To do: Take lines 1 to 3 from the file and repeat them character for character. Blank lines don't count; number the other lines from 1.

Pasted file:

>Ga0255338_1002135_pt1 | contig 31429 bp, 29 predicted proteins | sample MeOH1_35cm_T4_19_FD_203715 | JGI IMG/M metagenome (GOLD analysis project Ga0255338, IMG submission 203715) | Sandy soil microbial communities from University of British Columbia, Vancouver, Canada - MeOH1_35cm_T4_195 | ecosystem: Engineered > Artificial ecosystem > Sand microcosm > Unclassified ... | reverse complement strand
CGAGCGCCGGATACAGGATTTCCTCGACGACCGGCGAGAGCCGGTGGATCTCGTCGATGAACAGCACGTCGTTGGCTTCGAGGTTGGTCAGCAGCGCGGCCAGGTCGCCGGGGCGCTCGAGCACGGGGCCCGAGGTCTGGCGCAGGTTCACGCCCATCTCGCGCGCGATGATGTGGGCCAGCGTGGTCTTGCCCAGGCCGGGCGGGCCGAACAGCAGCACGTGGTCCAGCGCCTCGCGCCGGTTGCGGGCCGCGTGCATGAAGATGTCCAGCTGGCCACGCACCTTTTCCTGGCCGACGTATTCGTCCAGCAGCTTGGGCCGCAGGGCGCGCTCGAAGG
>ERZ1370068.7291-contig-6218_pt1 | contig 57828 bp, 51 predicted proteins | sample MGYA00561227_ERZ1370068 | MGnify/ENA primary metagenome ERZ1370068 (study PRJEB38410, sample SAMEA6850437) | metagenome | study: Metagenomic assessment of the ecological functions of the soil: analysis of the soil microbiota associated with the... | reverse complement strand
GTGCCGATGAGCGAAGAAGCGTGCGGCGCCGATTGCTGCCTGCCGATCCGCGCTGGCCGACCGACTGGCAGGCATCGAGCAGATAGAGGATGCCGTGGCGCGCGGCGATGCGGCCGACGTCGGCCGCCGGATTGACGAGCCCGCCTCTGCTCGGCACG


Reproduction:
>Ga0255338_1002135_pt1 | contig 31429 bp, 29 predicted proteins | sample MeOH1_35cm_T4_19_FD_203715 | JGI IMG/M metagenome (GOLD analysis project Ga0255338, IMG submission 203715) | Sandy soil microbial communities from University of British Columbia, Vancouver, Canada - MeOH1_35cm_T4_195 | ecosystem: Engineered > Artificial ecosystem > Sand microcosm > Unclassified ... | reverse complement strand
CGAGCGCCGGATACAGGATTTCCTCGACGACCGGCGAGAGCCGGTGGATCTCGTCGATGAACAGCACGTCGTTGGCTTCGAGGTTGGTCAGCAGCGCGGCCAGGTCGCCGGGGCGCTCGAGCACGGGGCCCGAGGTCTGGCGCAGGTTCACGCCCATCTCGCGCGCGATGATGTGGGCCAGCGTGGTCTTGCCCAGGCCGGGCGGGCCGAACAGCAGCACGTGGTCCAGCGCCTCGCGCCGGTTGCGGGCCGCGTGCATGAAGATGTCCAGCTGGCCACGCACCTTTTCCTGGCCGACGTATTCGTCCAGCAGCTTGGGCCGCAGGGCGCGCTCGAAGG
>ERZ1370068.7291-contig-6218_pt1 | contig 57828 bp, 51 predicted proteins | sample MGYA00561227_ERZ1370068 | MGnify/ENA primary metagenome ERZ1370068 (study PRJEB38410, sample SAMEA6850437) | metagenome | study: Metagenomic assessment of the ecological functions of the soil: analysis of the soil microbiota associated with the... | reverse complement strand